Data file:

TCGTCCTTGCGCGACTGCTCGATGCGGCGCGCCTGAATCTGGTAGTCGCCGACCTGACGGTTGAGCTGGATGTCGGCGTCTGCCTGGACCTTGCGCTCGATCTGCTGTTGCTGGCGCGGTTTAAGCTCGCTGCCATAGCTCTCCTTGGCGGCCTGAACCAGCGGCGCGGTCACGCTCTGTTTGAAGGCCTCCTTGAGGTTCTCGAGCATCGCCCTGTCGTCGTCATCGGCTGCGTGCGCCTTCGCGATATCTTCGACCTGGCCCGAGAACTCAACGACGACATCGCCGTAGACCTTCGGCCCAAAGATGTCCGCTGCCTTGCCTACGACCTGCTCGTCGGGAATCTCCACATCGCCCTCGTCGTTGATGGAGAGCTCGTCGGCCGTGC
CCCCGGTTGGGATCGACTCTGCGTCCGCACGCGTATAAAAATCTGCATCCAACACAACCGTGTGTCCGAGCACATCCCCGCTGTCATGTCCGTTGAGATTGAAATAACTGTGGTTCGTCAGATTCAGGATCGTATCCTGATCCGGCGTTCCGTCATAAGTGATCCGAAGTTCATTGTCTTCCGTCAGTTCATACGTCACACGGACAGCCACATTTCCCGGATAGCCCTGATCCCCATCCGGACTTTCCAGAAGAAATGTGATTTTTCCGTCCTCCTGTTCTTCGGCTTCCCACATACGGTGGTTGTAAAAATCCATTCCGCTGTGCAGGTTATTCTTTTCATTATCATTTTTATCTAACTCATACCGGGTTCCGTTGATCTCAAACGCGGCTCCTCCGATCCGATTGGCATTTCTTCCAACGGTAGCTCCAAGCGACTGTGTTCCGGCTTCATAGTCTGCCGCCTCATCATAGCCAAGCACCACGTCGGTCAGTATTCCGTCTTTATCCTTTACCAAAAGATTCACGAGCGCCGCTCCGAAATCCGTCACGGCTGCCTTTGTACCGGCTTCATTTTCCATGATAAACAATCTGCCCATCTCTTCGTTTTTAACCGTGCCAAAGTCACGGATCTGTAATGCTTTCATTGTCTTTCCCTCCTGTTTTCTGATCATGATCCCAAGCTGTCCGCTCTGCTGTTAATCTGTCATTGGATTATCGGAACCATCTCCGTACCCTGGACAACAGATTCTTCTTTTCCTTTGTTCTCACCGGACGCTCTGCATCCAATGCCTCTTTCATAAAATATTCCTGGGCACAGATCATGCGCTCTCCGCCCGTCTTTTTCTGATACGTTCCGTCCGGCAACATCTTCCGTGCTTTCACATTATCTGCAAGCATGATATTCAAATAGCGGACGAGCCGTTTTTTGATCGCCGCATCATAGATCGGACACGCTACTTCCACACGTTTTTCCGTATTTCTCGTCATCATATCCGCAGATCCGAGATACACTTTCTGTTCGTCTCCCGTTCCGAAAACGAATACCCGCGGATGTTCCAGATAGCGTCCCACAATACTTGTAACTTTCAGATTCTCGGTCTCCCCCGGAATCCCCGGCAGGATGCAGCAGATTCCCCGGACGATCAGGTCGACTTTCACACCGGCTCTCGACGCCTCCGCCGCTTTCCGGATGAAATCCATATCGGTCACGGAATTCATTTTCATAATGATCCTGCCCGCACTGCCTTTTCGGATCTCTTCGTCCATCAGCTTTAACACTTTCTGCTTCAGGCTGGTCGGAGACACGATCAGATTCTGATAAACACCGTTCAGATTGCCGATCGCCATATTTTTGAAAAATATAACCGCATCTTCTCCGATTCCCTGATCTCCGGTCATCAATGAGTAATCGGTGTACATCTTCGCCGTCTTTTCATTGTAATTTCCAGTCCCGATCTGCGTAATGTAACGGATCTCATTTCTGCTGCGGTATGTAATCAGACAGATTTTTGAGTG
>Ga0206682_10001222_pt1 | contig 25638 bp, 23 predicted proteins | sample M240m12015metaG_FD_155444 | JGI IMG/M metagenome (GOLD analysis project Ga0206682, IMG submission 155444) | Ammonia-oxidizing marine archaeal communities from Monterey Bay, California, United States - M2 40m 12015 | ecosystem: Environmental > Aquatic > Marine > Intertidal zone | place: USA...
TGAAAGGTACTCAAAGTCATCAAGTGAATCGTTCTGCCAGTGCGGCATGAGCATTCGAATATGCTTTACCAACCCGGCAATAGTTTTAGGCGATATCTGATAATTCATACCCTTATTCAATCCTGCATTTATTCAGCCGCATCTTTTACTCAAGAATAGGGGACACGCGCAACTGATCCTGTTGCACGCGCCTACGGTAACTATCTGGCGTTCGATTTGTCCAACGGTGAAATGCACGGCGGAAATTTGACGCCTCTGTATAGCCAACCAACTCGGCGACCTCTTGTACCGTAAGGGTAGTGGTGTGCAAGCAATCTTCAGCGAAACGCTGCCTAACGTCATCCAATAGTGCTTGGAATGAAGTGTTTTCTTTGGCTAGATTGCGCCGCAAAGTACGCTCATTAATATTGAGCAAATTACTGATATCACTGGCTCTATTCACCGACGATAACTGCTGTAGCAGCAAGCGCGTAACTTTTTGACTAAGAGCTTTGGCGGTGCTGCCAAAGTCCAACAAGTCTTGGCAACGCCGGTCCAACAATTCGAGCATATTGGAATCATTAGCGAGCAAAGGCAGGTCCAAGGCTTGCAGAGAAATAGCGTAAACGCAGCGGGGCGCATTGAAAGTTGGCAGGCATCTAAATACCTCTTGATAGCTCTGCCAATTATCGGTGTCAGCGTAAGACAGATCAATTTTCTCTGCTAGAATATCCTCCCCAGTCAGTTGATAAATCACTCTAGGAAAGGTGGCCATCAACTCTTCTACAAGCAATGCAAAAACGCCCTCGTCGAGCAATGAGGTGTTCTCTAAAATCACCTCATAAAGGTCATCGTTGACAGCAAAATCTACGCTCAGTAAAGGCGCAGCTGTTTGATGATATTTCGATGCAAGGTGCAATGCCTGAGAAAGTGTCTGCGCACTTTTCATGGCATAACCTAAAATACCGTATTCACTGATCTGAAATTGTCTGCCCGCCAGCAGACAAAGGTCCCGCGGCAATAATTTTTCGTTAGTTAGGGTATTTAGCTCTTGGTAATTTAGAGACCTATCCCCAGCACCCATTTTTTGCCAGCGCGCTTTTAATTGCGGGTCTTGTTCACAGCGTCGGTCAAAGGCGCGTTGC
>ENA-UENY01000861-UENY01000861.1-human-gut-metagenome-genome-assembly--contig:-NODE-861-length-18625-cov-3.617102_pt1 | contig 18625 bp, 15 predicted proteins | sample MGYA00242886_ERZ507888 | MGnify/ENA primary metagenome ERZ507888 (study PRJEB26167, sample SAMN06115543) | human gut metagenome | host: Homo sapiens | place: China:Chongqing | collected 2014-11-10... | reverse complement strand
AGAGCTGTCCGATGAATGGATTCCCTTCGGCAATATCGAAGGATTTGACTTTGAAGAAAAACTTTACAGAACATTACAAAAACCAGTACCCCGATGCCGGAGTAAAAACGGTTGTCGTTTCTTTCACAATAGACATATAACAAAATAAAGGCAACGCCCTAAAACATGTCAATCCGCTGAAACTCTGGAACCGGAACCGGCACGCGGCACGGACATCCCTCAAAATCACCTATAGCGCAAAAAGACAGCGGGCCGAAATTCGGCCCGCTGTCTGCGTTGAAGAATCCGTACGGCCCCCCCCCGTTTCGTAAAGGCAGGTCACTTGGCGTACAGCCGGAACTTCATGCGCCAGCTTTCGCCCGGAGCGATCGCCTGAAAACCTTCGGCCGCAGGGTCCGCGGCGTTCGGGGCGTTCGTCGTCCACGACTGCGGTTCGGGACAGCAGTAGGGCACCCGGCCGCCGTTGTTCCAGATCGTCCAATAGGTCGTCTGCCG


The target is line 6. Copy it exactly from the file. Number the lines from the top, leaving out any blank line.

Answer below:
AGAGCTGTCCGATGAATGGATTCCCTTCGGCAATATCGAAGGATTTGACTTTGAAGAAAAACTTTACAGAACATTACAAAAACCAGTACCCCGATGCCGGAGTAAAAACGGTTGTCGTTTCTTTCACAATAGACATATAACAAAATAAAGGCAACGCCCTAAAACATGTCAATCCGCTGAAACTCTGGAACCGGAACCGGCACGCGGCACGGACATCCCTCAAAATCACCTATAGCGCAAAAAGACAGCGGGCCGAAATTCGGCCCGCTGTCTGCGTTGAAGAATCCGTACGGCCCCCCCCCGTTTCGTAAAGGCAGGTCACTTGGCGTACAGCCGGAACTTCATGCGCCAGCTTTCGCCCGGAGCGATCGCCTGAAAACCTTCGGCCGCAGGGTCCGCGGCGTTCGGGGCGTTCGTCGTCCACGACTGCGGTTCGGGACAGCAGTAGGGCACCCGGCCGCCGTTGTTCCAGATCGTCCAATAGGTCGTCTGCCG